Questions Remain Concerning Capabilities of Accused Software
September 17, 2001
Last Month at the Federal Circuit - October 2001
Judges: Dyk (author), Rader, and Plager
In Hilgraeve Corp. v. Symantec Corp., No. 00-1373 (Fed. Cir. Sept. 17, 2001), the Federal Circuit vacated a district court’s grant of SJ of noninfringement of U.S. Patent No. 5,319,776 (“the ‘776 patent”) and affirmed the district court’s grant of SJ that Symantec Corporation (“Symantec”) was not a licensee of the ‘776 patent.
Hilgraeve Corporation (“Hilgraeve”) sued Symantec for infringement of the ‘776 patent, which claims a method for preventing the spread of computer viruses in a computer system. A key limitation of the claimed method is that transferred data is screened for viruses “prior to storage on the destination storage medium.” Symantec moved for SJ of noninfringement, arguing that its virus-protection software screens data only after the data is stored on the storage medium.
The district court had construed “storage” to mean that “the incoming data is sufficiently present on the destination storage medium so that any viruses contained in the data can spread and infect the computer system.” The parties presented expert testimony on the issue of whether the accused software screens for viruses before such “storage” occurs. The district court had concluded that the parties’ experts were in agreement that the accused software screens for viruses after the transferred data is stored and, therefore, the software could not infringe any claim of the ‘776 patent.
On appeal, the Federal Circuit noted that the term “storage” had previously been construed by the Federal Circuit in an earlier appeal involving the ‘776 patent. After an independent analysis, the Court adopted a construction of storage that included a requirement that the transferred data be “accessible by the operating system or other programs.” Using this definition, the Court reviewed the testimony of the parties’ experts and found that the experts disagreed as to whether the transferred data in the accused software is accessible by the operating system or other programs prior to its being screened for viruses.
Symantec argued that, even under the Federal Circuit’s claim construction, the accused software did not infringe. Symantec pointed to several tests performed by its expert showing that, under certain unusual circumstances, the accused software could make transferred data accessible to other programs prior to the data being screened for viruses. However, the Federal Circuit found these tests to be inconclusive because they did not prove noninfringement of the software under normal operating conditions. The Court noted that an accused device may be found to infringe, even though it may also be capable of noninpage fringing modes of operation. Because there remained a genuine issue of fact concerning the operation of the accused software under normal operating conditions, the Court vacated the district court’s grant of SJ of noninfringement.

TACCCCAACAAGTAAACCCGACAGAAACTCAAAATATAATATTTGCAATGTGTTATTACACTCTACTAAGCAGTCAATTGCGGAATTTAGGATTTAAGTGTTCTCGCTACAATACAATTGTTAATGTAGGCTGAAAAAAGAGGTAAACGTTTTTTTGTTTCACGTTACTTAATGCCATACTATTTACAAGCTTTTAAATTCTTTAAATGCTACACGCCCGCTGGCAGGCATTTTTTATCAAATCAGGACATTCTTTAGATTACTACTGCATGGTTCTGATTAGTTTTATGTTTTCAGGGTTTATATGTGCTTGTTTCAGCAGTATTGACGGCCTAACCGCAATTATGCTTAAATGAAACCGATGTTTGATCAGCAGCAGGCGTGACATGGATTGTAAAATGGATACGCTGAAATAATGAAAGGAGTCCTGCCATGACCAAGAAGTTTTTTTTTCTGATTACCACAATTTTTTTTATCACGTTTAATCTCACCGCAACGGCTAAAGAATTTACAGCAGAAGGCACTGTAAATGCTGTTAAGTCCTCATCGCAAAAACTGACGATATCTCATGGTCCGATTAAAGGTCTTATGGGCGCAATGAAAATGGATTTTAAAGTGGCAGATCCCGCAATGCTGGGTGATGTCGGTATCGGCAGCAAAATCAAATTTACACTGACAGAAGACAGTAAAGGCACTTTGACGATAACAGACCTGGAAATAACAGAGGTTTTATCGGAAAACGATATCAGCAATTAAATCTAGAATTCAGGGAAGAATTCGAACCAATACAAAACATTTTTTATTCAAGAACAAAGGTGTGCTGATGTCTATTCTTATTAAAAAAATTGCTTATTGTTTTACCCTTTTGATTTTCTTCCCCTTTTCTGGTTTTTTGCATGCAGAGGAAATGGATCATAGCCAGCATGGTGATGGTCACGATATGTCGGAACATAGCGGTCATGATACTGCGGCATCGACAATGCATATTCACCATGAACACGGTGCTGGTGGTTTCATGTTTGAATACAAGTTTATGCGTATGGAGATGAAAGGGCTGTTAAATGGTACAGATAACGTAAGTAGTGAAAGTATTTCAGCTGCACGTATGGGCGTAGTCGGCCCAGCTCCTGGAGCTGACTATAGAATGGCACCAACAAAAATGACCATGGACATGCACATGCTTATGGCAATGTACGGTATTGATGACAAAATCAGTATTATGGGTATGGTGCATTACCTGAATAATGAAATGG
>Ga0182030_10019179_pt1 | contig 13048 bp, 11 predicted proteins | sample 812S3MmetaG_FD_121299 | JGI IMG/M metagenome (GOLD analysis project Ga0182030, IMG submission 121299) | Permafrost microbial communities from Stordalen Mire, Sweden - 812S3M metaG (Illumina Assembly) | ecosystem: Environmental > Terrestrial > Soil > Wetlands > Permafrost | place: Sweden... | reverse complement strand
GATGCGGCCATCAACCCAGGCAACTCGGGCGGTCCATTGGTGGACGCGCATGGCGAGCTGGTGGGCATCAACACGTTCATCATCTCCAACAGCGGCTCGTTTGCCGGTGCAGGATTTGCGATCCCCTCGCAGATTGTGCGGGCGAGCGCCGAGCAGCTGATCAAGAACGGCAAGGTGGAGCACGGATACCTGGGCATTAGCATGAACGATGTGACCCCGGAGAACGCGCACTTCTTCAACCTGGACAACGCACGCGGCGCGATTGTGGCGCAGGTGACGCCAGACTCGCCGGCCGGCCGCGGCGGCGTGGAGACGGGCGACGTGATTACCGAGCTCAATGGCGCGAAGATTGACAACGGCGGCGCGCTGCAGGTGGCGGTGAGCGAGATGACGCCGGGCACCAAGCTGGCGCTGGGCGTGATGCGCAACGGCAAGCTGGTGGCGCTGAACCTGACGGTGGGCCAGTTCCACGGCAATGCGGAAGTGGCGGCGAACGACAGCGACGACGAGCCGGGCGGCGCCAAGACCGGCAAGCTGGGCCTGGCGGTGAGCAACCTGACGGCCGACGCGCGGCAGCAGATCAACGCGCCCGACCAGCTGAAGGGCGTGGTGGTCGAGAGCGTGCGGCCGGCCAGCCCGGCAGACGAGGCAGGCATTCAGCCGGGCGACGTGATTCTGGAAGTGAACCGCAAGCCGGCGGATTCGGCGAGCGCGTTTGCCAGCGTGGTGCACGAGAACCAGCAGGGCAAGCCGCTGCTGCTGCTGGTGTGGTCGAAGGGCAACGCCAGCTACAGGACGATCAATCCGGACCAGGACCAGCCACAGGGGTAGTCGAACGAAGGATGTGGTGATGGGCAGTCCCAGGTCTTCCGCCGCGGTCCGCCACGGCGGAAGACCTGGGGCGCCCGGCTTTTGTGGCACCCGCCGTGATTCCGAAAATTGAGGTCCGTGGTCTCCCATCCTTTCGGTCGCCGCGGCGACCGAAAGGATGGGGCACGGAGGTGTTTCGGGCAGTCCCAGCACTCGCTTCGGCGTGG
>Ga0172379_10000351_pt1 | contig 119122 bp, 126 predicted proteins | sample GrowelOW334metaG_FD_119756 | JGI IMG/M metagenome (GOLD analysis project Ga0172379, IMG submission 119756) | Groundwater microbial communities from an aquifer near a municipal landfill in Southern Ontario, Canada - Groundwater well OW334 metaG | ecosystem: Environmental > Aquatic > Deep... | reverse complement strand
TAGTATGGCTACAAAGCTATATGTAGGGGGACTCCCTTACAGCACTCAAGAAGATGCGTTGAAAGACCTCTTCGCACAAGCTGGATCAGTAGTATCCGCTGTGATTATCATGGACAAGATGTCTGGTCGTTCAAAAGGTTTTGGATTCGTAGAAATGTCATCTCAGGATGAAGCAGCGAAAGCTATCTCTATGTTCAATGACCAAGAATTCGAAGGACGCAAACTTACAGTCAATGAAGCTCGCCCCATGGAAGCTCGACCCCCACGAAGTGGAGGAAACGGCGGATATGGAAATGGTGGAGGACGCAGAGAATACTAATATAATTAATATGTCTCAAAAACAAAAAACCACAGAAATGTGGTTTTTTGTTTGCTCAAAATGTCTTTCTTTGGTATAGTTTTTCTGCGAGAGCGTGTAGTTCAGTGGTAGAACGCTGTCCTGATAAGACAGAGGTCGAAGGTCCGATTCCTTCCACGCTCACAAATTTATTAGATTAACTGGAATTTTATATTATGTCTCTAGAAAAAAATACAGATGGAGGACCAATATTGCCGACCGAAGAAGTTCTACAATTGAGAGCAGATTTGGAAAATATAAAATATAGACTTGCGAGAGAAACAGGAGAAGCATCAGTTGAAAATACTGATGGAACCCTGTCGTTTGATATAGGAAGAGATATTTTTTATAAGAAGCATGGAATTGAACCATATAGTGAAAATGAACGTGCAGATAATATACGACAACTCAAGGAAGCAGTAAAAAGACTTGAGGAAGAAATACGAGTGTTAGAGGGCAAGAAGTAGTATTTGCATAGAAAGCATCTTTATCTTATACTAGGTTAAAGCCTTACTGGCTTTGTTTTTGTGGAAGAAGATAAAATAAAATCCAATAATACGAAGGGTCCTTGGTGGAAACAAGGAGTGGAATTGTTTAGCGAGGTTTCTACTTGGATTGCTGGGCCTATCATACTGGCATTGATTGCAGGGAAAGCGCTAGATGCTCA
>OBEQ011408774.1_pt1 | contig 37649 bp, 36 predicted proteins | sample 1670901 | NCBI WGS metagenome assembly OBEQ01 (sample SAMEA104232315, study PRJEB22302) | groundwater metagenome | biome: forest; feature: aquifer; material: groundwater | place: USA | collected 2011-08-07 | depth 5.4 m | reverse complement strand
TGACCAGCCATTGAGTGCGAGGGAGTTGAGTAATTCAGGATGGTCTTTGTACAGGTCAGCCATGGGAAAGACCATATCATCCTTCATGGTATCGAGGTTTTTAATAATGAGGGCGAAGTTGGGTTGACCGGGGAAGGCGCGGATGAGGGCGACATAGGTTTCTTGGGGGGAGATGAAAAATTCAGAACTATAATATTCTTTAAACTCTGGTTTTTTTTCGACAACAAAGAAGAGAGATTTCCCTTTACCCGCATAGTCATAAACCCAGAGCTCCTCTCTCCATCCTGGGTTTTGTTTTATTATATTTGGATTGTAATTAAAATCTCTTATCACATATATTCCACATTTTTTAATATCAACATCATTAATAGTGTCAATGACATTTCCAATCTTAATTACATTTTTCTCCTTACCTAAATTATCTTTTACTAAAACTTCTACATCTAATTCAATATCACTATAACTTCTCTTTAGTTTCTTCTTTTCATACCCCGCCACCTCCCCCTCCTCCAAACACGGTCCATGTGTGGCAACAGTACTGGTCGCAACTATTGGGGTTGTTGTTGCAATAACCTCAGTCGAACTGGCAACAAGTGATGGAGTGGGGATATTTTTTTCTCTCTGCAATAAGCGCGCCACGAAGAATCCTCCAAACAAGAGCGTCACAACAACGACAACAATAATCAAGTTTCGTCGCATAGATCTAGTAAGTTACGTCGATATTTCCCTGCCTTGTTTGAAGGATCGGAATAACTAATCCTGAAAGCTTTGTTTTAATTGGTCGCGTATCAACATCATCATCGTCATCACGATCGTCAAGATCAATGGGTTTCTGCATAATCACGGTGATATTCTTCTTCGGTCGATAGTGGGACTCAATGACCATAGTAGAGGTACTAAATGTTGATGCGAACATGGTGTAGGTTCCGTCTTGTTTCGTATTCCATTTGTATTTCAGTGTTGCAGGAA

Symantec also argued that it was an authorized licensee of the ‘776 patent by a technology transfer agreement (“the Agreement”) that transferred certain intellectual property to Delrina Delaware, an intermediary company that subsequently purported to license the ‘776 patent to Symantec. Construing the Agreement under Ontario law, the Federal Circuit held that the Agreement did not transfer any rights in the ‘776 patent because it did not explicitly mention the transfer of patent rights. Furthermore, the Court held that an agreement by Hilgraeve not to sue Delrina Delaware for patent infringement did not amount to a transferable patent license. Therefore, any purported license of the ‘776 patent from Delrina Delaware to Symantec was ineffective.